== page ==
Biology Research labs

Kelber Lab

(L to R) Farhana Runa, PhD; Elizabeth Ortiz; Matthew Wallace;

Gabriela Ortiz Soto, PhD; Ranel Tuplano; Albert Aquino;
Joshua Gamez; Audrey Todd; Nina Haindl; Jane Cox;
Kyaw Thway; Luke Tomaneng; Jonathan Kelber, PhD


Progression of cancers in the breast, pancreas and liver involve tumor cell proliferation, therapy resistance and metastatic dissemination to distant tissues – there is a strong correlation between these events and poor patient survival (Wang et al. 2019 BMC Cancer). Notably, many signaling pathways and molecular/cellular mechanisms that control normal tissue homeostasis and repair are reactivated and/or dysregulated during the progression of solid tumors. My research laboratory aims to identify and elucidate how cell intrinsic and extrinsic factors regulate cancer metastasis and therapy resistance, and whether these mechanisms may also control normal tissue repair processes. Ultimately, our goal is to develop novel strategies to diagnose cancers earlier and treat disease progression more effectively.


Two- and three-dimensional in vitro/ex vivo cell systems, primary patient samples, molecular biology, live-cell microscopy, multiplexing single-cell immunofluorescence, flow cytometry, RNAseq, bioinformatics and preclinical vertebrate animal models.


Lab Number: BSB A253R

PI Office: BSB A220

Taube Lab

(L to R): Alagu Subramanian; Emily York; Jacob Bailey; Lydia Allabaugh; Michelle Pujols; Santha Rangananthan, PhD; Sam Davis; Joe Taube, PhD; Tolu Ojo; Charli Worth; Juli Watkins; Haleigh Parker; Kayla Haberman; Adhwaitha Nambiar; Maya Cappellino; Jenna Tobin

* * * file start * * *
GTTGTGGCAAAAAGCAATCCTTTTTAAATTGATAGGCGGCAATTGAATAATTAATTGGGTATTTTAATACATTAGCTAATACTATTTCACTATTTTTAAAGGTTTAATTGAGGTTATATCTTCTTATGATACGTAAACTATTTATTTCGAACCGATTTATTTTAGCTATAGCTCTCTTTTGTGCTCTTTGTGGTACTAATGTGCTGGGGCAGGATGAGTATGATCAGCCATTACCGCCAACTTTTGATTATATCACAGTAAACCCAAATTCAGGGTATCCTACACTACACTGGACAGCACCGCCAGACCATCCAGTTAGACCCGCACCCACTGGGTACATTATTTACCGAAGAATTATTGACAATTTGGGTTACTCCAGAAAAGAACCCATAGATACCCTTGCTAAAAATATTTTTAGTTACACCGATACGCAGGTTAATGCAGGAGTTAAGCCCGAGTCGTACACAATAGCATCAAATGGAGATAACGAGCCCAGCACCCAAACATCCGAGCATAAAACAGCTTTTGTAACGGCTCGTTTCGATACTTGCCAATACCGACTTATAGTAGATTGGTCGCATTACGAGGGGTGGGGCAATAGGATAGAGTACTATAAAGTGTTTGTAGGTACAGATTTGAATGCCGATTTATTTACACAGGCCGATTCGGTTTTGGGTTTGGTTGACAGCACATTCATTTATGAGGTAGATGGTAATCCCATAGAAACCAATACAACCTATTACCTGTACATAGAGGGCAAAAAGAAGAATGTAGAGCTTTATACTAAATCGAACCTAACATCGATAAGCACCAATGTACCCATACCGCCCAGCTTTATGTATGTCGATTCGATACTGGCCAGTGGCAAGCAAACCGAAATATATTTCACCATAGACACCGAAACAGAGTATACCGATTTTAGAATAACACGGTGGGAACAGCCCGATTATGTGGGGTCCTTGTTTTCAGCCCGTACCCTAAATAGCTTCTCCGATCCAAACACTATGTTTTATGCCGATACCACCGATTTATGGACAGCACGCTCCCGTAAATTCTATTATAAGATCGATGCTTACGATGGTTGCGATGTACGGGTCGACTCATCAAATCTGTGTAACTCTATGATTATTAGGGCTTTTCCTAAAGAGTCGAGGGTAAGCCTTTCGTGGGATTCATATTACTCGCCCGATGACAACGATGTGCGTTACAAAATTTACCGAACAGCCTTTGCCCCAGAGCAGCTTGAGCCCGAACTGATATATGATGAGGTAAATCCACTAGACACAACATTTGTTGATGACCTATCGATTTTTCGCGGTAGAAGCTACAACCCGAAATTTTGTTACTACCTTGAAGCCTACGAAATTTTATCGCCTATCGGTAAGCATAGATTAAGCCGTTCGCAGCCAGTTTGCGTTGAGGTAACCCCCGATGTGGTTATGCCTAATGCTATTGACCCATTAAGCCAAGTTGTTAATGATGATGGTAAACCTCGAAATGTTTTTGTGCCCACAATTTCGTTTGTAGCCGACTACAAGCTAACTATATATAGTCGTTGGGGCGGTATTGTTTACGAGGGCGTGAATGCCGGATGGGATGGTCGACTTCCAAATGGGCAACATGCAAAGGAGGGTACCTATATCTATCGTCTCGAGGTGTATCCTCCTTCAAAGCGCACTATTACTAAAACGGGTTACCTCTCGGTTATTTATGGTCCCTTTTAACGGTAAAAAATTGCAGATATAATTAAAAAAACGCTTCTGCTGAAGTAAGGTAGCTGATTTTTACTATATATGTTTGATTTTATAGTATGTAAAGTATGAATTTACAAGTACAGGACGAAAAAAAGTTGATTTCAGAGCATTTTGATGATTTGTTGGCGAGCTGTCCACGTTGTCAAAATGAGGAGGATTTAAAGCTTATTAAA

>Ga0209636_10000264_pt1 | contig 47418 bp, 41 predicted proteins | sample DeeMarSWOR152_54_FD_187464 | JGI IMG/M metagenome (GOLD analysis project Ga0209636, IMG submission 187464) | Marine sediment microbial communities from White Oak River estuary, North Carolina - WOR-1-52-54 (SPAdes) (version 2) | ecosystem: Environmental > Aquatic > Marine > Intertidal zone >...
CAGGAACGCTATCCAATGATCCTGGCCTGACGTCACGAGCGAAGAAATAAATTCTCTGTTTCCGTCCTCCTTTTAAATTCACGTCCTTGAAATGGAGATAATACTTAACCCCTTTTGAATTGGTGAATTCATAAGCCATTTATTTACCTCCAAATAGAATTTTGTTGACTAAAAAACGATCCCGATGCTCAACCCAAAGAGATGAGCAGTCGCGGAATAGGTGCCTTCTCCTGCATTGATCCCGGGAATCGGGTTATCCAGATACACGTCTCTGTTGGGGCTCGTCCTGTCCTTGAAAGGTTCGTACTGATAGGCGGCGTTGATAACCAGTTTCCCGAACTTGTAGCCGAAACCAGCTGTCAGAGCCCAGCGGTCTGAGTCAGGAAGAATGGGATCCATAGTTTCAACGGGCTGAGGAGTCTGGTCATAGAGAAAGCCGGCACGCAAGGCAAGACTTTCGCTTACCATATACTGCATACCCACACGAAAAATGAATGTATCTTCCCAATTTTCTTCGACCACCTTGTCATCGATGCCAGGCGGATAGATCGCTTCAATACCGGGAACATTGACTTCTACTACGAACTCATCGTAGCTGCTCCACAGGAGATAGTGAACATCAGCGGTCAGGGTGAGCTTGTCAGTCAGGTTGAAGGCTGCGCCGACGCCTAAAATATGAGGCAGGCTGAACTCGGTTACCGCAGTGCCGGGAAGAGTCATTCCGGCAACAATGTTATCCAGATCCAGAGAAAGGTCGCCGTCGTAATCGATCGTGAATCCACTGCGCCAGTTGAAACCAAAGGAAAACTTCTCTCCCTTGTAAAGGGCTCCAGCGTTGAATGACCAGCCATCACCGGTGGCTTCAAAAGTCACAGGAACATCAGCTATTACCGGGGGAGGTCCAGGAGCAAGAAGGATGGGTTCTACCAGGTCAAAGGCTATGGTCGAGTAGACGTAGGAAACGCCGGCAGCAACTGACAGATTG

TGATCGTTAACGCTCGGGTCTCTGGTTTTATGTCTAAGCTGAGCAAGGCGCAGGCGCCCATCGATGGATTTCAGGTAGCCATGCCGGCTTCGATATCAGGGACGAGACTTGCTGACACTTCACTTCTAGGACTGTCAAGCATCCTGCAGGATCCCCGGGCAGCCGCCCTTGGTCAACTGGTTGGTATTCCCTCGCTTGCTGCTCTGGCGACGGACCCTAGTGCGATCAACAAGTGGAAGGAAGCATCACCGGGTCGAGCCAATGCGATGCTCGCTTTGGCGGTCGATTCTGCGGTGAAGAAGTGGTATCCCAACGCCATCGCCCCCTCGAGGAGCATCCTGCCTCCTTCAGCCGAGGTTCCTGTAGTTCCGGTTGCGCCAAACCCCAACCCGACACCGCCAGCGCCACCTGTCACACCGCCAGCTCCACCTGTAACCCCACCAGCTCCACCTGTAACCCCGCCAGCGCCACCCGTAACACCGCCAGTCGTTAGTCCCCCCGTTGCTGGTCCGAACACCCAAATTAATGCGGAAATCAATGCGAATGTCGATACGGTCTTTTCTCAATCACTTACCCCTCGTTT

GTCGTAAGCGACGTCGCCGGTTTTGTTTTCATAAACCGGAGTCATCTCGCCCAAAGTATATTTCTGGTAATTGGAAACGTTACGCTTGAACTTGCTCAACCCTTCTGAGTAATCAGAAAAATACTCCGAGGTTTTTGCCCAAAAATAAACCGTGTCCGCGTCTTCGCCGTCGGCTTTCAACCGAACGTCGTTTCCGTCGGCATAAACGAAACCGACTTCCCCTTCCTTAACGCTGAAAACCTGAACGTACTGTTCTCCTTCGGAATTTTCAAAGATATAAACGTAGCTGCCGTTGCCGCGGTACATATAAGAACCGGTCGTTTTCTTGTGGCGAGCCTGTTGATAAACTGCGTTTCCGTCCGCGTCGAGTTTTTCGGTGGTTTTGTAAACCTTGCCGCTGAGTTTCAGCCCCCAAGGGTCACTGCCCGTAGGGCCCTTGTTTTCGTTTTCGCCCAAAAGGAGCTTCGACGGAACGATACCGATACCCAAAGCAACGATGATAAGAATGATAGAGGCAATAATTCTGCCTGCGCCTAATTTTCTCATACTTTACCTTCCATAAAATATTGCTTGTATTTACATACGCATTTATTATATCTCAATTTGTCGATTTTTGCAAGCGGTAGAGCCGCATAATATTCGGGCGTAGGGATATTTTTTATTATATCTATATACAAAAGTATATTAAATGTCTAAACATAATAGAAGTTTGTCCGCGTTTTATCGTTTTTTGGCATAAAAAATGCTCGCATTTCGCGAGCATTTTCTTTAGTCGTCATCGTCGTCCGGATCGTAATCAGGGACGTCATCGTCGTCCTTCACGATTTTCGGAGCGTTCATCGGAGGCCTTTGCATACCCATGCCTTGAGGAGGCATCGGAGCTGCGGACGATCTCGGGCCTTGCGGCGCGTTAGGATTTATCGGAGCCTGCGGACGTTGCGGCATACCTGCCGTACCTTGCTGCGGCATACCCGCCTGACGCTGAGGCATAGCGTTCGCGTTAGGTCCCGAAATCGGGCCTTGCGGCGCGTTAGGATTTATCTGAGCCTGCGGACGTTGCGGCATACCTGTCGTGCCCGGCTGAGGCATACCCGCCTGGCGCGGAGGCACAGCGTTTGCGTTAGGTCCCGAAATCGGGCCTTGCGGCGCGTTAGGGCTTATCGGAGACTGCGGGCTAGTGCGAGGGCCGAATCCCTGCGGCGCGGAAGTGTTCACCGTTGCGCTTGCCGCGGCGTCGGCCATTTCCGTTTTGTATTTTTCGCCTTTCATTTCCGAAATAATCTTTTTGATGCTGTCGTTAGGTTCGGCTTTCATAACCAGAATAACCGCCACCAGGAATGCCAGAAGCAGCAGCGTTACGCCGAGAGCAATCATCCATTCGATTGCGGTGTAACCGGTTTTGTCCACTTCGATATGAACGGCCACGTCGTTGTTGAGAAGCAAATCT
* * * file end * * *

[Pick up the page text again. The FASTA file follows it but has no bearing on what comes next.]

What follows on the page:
Not Pictured: Alison Whitley


Outgrowth of disseminated metastases is the major cause of mortality in cancer patients. In the Taube lab, we are investigating the molecular pathways and cellular properties which enable primary tumor cells to metastasize. In normal tissues, epithelial cells form a well-structured barrier using a variety of adhesion molecules. However, aberrant activation of a conserved cellular program, termed epithelial-mesenchymal transition (EMT), facilitates the separation of epithelial cells from this tissue. When EMT occurs in epithelial tumors, the probability of metastatic dissemination is increased. Our current work is focused on uncovering the regulatory mechanisms which facilitate EMT in both normal and cancerous settings, describing the specific targets and roles of these regulatory mechanisms and testing small molecule inhibitors of these proteins to ultimately lead to novel therapeutic strategies.


Molecular biology, live-cell microscopy, CRISPR, immunofluorescence, flow cytometry, RNAseq, bioinformatics and preclinical vertebrate animal models.


Lab Number: BSB A256R

PI Office: BSB A227

Sim Lab

(L to R) Prabin Dhungana; Bryan King; Cheolho Sim, PhD; Ryan Wei